At the Commons science committee, Dr Angelique Coetzee, chair of the South African Medical Association has accused the UK of a “knee jerk response” in bringing in a travel ban within 24 hours of Omicron being announced in South Africa last month.
It would have been better to get people to wear masks, socially distance and keep away from large gatherings, she added.
While proof of vaccination or a negative lateral flow test for certain events could help reduce the spread of the virus, Dr Coetzee said lockdowns were too restrictive.
“What I think is important to do is to get people vaccinated, get people to wear their masks, and get people to stay away from big gatherings. That should be the biggest plan at this stage to have in place,” she told MPs.
Dr Coetzee said she agreed with data released in South Africa today that the severity of disease might be 29% lower than in the country’s previous wave. But she added that the numbers were uncertain and that in many cases, doctors did not know which variant patients were hospitalised with.
Further data from South Africa suggest that a double dose of Pfizer, without a booster, provides 33% protection against Omicron infection, down from 80% with Delta, and 70% protection against severe illness, down from 93% protection against Delta.
In the UK most older people have now received booster shots of Pfizer on top of their original two doses.
“They can still get breakthrough infections,” Dr Coetzee said, “however the breakthrough infections that we are seeing in primary healthcare are mild.”
My colleague Andrew Sparrow has more from the committee over on the UK politics live blog:
At the Commons science committee in the UK, Dr Angelique Coetzee, chair of the South African Medical Association, has given evidence about the impact of Omicron in South Africa.
She said Omicron was at least as transmissible as the Delta variant. She said it generally produced a mild disease.
It was different for people in hospital, she said. Most people in hospital were unvaccinated, she said. She told the MPs that they did not do genomic sequencing for most patients, so the hospital statistics did not differentiate between Delta patients and Omicron patients. But she said intensive care units were “not overwhelmed” with Covid cases.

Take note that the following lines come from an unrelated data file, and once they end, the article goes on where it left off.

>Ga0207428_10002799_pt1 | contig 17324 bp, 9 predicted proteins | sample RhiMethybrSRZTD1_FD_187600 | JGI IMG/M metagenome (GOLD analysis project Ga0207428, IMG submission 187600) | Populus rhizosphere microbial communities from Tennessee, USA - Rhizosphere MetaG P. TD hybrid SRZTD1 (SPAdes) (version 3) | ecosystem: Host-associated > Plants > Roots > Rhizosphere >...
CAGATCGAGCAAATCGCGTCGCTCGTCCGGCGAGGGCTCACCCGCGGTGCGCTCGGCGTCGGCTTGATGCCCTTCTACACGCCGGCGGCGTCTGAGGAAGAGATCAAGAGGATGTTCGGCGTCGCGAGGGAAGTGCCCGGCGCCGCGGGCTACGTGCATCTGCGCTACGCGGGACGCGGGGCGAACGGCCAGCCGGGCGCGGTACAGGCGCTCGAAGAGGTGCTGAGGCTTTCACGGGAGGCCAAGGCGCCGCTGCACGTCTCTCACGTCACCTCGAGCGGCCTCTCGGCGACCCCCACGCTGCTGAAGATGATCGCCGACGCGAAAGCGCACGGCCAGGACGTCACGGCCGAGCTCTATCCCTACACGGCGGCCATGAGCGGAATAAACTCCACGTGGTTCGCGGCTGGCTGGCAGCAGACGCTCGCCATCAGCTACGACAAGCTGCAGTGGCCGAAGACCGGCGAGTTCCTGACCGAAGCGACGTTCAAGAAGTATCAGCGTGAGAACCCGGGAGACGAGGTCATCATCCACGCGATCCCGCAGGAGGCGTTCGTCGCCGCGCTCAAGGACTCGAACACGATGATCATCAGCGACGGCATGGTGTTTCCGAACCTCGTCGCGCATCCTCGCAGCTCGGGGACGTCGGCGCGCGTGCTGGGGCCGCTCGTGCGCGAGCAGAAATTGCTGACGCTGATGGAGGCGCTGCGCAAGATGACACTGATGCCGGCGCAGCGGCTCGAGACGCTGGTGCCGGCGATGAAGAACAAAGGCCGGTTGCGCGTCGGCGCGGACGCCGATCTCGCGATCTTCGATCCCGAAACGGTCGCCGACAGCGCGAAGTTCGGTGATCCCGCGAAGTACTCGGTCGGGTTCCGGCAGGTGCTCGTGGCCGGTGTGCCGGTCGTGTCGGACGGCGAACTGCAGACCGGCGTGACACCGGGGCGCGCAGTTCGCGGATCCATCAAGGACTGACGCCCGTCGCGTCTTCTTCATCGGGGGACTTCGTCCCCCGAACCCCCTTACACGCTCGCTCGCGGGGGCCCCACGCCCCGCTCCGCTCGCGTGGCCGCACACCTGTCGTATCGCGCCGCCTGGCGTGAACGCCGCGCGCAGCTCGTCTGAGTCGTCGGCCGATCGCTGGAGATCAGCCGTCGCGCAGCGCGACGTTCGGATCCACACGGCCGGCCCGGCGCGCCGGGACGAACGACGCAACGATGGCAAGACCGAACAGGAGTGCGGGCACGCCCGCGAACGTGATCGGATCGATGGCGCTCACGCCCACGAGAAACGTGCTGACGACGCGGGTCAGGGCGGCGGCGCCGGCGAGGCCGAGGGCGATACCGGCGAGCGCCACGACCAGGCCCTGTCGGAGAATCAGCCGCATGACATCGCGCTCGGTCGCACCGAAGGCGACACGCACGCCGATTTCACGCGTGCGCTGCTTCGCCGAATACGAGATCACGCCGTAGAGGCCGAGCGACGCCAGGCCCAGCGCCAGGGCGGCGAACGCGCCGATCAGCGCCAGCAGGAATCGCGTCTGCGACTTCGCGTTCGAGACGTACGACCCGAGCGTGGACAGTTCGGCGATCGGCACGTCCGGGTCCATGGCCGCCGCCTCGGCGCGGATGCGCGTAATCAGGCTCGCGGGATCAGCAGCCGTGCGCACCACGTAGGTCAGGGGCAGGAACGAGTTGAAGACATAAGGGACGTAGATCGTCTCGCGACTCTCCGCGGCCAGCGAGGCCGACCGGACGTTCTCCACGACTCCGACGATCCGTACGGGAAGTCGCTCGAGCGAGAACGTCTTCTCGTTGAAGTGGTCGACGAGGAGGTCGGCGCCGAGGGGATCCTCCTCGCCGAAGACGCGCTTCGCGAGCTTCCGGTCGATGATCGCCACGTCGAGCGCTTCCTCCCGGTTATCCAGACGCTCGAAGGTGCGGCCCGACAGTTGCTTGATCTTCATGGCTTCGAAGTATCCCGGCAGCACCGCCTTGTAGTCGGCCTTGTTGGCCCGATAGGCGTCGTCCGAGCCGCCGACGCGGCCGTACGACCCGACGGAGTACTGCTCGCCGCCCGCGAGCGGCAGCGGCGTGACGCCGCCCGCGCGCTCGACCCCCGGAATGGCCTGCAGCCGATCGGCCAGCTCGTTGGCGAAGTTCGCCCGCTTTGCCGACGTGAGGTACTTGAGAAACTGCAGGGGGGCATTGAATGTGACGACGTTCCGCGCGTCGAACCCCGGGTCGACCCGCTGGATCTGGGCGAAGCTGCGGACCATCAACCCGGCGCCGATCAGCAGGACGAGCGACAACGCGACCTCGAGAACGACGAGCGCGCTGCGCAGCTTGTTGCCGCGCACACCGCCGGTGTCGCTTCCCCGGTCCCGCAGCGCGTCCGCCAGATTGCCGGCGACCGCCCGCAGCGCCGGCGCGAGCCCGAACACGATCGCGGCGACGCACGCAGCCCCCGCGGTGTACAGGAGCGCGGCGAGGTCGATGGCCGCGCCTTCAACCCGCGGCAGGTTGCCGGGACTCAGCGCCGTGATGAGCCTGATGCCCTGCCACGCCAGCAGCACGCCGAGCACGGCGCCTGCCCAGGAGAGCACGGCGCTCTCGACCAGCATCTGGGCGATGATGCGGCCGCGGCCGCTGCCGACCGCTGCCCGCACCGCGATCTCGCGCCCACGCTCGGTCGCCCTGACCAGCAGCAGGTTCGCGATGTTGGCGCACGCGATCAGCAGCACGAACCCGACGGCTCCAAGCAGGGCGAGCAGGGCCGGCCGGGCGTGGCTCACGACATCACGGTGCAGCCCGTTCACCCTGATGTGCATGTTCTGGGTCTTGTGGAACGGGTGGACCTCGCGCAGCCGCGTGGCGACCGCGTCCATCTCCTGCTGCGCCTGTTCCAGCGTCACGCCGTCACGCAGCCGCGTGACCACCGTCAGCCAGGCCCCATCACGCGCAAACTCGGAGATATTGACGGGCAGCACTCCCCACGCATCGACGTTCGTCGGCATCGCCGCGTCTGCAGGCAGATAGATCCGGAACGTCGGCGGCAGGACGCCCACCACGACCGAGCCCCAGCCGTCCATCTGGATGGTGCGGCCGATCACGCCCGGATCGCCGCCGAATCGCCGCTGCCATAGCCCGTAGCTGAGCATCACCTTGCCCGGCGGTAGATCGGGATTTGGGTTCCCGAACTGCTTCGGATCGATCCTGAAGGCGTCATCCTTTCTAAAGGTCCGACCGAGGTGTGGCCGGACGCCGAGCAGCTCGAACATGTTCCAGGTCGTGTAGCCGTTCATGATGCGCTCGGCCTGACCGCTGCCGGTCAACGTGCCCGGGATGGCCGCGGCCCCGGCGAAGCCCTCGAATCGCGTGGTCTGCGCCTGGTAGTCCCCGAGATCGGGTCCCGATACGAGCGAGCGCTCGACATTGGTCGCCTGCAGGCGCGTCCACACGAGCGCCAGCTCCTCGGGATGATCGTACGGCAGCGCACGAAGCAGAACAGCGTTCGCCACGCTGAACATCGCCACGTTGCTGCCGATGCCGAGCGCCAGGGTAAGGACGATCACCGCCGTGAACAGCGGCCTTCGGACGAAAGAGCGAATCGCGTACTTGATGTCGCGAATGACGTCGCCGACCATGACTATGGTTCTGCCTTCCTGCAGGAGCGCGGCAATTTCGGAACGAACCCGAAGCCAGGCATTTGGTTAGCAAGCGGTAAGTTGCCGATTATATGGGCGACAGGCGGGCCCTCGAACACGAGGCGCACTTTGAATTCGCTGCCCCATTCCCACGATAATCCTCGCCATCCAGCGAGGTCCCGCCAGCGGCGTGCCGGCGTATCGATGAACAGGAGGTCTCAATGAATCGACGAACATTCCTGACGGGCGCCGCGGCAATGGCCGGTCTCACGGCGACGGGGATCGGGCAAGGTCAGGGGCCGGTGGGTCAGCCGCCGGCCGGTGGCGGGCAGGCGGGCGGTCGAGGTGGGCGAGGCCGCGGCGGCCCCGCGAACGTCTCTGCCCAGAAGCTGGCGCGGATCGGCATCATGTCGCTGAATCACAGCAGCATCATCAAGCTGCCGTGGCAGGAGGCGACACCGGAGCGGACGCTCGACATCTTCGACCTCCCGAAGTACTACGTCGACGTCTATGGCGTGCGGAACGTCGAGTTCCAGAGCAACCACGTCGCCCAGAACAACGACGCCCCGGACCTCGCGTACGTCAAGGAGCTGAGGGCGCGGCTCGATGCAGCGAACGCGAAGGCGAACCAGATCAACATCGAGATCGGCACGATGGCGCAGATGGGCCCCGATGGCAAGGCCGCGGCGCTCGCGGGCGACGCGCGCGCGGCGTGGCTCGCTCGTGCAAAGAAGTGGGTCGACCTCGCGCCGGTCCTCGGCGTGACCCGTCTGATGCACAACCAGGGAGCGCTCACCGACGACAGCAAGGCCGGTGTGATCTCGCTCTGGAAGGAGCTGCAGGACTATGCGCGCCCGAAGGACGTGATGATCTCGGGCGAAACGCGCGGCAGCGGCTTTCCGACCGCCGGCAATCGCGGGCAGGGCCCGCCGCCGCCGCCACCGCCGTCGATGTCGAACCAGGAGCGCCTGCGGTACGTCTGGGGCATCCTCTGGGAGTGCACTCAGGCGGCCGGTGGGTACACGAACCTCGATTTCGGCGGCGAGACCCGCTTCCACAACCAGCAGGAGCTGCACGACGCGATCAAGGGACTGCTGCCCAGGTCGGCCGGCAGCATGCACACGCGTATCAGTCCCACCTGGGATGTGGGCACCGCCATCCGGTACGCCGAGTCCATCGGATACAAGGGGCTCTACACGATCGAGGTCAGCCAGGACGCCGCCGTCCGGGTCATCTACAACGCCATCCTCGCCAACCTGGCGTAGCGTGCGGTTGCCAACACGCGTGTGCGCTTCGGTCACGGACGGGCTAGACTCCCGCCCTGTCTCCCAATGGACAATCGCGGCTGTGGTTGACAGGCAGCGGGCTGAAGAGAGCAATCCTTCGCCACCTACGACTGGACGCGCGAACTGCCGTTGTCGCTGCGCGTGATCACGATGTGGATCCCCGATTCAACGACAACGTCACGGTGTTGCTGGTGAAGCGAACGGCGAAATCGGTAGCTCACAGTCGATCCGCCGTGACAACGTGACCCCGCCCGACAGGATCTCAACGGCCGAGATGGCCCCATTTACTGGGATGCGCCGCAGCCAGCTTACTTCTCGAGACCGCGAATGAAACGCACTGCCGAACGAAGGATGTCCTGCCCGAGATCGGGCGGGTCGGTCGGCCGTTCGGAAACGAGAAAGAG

In an article published in UK newspaper the Daily Mail today, Coetzee argues that the UK government is over-reacting. She says:
Yesterday there were only 11 Covid-related deaths in South Africa, far fewer than the 578 weekly average reported at Delta’s peak.
If Omicron really were such a deadly variant, we would expect the numbers to have shot up, yet that simply isn’t happening here.
This makes it all the more peculiar to see what’s happening in the UK. This huge over-reaction is scaring people unnecessarily, and if your government does decide go to for a hard lockdown in the new year, that could end up doing far more harm than good.
Billie Eilish has revealed that she had Covid-19 in August, and said that she felt sure she “would have died” had she not been vaccinated.
Appearing on Howard Stern’s US radio show on Monday, Eilish said: “The vaccine is fucking amazing and it also saved [her brother/musical collaborator] Finneas from getting it; it saved my parents from getting it; it saved my friends from getting it.”
Eilish said she was unwell with the virus for two months and that she was still experiencing undisclosed side effects.
“I want it to be clear that it is because of the vaccine I’m fine,” she said. “I think if I weren’t vaccinated, I would have died, because it was bad.
“When I say it was bad, I more just mean that it felt horrible. But really, in the scheme of Covid, it was not bad. You know what I mean? When you’re sick, you feel fucking horrible.”
Read more of Laura Snapes’ report here: Billie Eilish – I would have died from Covid-19 if I hadn’t been vaccinated